In an interview with local media, Javier Argueta, the legal counsel to the Presidential House of El Salvador, clarified the obligations of businesses the day before the country’s controversial Bitcoin Law recognizing BTC as legal tender took effect.
The legal counsel to the President of El Salvador has stated that businesses are mandated to accept Bitcoin from customers — but they are able to choose whether or not they will receive BTC or U.S. dollars once the transaction is settled.
According to a rough translation, Agueta emphasized that it is mandatory for businesses “to have the electronic wallet” to receive Bitcoin, however “In the transaction […] you have the will to receive Bitcoin or dollars, that is why it is voluntary.”
“If I buy you 1,000 shirts that cost $200 and I’m going to pay you in Bitcoin, you have the wallet, but in the transaction, when you do it, you have the will to receive Bitcoin or dollars, that is why it is voluntary.”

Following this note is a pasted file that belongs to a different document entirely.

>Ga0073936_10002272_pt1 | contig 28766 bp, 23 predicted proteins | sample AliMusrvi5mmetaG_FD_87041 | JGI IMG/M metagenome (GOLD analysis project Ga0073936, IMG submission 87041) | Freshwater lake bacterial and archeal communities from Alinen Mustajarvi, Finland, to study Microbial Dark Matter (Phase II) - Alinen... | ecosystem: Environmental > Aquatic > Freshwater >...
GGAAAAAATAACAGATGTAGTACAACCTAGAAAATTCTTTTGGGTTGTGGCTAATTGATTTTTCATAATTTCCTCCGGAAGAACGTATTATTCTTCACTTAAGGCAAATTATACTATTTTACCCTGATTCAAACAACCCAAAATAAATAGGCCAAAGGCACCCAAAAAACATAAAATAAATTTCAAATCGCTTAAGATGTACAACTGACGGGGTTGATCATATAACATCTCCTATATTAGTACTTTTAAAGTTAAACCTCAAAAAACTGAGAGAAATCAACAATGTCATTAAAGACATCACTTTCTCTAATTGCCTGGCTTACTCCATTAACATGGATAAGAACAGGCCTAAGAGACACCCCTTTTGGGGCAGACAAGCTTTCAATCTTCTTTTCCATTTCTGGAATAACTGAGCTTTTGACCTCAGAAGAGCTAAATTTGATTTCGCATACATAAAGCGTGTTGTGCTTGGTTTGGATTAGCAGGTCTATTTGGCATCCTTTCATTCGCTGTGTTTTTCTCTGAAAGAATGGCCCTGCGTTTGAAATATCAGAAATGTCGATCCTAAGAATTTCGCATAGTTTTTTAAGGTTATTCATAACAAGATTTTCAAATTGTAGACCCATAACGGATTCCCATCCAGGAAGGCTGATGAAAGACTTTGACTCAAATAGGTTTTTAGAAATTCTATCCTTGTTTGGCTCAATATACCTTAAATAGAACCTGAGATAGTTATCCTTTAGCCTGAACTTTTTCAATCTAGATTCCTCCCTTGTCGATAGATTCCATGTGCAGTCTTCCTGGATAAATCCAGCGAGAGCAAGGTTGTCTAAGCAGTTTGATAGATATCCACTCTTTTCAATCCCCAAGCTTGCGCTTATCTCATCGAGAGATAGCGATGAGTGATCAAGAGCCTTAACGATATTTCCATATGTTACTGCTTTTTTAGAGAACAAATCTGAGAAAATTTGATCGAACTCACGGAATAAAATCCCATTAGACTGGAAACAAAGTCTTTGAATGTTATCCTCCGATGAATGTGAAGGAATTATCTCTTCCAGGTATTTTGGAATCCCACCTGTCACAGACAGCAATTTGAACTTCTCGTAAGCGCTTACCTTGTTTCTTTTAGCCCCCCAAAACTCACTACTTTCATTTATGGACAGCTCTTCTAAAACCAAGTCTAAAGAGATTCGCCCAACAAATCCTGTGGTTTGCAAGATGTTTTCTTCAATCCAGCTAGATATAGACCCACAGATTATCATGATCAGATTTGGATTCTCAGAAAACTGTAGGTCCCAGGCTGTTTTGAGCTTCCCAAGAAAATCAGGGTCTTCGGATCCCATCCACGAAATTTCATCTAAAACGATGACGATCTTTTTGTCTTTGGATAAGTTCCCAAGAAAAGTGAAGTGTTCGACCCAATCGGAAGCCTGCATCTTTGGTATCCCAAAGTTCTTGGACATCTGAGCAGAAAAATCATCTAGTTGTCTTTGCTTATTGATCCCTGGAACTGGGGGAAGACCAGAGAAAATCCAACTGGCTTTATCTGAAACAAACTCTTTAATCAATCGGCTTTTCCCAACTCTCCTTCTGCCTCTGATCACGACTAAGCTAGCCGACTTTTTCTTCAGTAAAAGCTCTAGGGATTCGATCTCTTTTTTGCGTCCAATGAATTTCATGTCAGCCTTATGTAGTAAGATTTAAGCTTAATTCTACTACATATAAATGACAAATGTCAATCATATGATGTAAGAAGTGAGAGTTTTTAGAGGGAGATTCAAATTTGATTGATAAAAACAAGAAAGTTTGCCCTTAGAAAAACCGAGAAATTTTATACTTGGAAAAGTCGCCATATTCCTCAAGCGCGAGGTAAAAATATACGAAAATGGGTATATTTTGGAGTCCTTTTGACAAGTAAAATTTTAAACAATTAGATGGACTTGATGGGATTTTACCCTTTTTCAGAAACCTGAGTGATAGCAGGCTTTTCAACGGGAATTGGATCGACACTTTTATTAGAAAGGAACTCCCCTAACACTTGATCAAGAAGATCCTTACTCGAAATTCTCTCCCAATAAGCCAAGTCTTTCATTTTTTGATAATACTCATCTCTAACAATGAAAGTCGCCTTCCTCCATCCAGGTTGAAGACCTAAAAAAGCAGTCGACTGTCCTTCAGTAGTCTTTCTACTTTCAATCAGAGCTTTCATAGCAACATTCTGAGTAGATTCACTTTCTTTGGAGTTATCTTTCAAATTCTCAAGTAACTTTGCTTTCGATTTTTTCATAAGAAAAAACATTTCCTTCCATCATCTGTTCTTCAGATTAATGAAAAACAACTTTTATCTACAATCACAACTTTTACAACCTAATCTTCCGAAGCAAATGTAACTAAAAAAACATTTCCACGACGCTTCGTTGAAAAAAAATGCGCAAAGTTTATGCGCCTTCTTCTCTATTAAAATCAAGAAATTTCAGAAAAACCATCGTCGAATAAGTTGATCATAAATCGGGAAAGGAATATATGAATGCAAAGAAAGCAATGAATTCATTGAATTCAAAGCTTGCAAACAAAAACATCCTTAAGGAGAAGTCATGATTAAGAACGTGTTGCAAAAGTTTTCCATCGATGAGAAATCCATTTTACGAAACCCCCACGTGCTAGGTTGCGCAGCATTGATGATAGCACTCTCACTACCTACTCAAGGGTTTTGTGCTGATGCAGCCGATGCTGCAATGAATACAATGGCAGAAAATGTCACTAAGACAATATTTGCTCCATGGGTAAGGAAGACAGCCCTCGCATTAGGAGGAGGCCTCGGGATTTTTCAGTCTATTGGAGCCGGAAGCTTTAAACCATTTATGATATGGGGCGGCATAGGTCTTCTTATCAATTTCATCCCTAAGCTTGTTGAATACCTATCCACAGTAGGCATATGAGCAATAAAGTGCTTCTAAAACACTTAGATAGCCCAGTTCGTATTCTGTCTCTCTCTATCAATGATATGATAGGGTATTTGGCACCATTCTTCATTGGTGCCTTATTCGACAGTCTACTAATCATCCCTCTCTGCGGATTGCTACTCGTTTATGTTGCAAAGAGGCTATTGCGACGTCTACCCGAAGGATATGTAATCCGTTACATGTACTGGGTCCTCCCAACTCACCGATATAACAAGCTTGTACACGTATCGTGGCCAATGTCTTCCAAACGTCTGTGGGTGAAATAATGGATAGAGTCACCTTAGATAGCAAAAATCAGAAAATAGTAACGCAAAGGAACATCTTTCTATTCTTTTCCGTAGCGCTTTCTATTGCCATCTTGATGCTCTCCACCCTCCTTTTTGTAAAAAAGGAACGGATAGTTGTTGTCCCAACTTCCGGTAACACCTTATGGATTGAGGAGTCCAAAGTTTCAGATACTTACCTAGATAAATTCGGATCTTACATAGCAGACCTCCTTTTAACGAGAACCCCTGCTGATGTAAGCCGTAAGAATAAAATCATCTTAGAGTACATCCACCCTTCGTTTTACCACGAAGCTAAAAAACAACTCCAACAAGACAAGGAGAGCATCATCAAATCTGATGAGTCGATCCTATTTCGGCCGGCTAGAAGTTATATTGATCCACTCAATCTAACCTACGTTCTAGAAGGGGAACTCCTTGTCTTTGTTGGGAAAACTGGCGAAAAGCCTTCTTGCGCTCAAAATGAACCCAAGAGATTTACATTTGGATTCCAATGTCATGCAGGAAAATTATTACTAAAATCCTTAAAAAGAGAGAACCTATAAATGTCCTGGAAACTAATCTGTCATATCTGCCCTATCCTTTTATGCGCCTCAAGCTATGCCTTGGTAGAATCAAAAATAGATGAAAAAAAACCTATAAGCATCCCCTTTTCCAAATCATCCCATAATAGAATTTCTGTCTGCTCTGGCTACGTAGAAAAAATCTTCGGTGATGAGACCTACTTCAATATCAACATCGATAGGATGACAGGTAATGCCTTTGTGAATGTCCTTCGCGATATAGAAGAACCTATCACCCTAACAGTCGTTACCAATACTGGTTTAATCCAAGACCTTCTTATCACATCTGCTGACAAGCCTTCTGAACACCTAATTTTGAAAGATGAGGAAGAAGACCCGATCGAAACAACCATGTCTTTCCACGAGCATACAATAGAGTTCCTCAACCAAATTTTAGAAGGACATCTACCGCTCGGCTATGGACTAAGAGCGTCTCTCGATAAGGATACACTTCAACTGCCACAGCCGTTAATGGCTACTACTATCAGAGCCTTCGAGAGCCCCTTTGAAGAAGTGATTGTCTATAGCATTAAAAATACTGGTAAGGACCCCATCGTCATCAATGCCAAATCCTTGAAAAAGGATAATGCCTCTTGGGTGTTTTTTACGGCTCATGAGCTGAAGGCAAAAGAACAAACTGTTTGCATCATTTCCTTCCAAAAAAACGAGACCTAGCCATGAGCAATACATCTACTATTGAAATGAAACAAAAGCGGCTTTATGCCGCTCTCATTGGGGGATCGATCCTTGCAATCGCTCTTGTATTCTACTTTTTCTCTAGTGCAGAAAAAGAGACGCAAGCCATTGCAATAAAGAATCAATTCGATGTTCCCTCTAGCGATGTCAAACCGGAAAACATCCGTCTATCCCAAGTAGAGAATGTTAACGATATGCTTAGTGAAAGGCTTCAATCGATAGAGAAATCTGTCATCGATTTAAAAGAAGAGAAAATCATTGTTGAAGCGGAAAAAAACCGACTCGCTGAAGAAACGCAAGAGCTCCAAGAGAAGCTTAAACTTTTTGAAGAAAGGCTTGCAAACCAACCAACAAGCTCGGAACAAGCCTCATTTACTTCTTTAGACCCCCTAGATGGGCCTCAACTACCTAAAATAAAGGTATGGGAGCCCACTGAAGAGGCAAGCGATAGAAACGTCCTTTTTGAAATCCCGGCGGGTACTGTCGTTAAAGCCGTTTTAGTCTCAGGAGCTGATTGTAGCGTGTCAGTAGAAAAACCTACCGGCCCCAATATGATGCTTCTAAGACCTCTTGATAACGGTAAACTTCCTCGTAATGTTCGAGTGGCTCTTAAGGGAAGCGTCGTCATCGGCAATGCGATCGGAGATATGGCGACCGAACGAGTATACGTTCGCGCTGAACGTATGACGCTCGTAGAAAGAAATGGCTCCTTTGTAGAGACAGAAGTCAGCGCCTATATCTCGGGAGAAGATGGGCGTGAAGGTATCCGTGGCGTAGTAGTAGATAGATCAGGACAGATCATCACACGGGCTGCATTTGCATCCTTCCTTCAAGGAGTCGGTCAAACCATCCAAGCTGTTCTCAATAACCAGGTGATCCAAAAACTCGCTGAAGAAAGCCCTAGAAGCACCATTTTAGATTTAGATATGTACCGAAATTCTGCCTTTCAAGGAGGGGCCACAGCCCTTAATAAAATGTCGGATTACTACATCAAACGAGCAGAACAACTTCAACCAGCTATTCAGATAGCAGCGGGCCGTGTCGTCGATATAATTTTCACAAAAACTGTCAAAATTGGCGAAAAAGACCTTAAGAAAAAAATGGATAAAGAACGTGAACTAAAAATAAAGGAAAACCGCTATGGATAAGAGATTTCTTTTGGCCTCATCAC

The official added that businesses which refuse to accept BTC will be operating in violation of local regulations. He said it would be an infraction of consumer protection law and action could be taken against businesses.
#ElSalvador | Según Javier Argueta, asesor jurídico de Capres, todos los empresarios que no hagan uso de la billetera Chivo y se nieguen a hacer la transacción con #Bitcoin se enfrentan a legislaciones como Ley de protección de consumidor; se harán remisiones.
— elsalvador.com (@elsalvadorcom) September 6, 2021
The government’s Chivo wallet allows users to process transfers in both BTC and U.S. dollars. The wallet is maintained in partnership with Mexican crypto exchange Bitso — which says it is working with California-based crypto-friendly bank Silvergate facilitate transactions denominated in USD.
The app also allows merchants to automatically convert the Bitcoin they receive into dollars.
Related: McDonald’s now accepts Bitcoin, but only in El Salvador
The clarification comes as local businesses are pushing back against language contained in the Bitcoin Law that states merchants “must” accept Bitcoin as a means of payment, with representatives of the private sector pushing for the legislation to be reworded.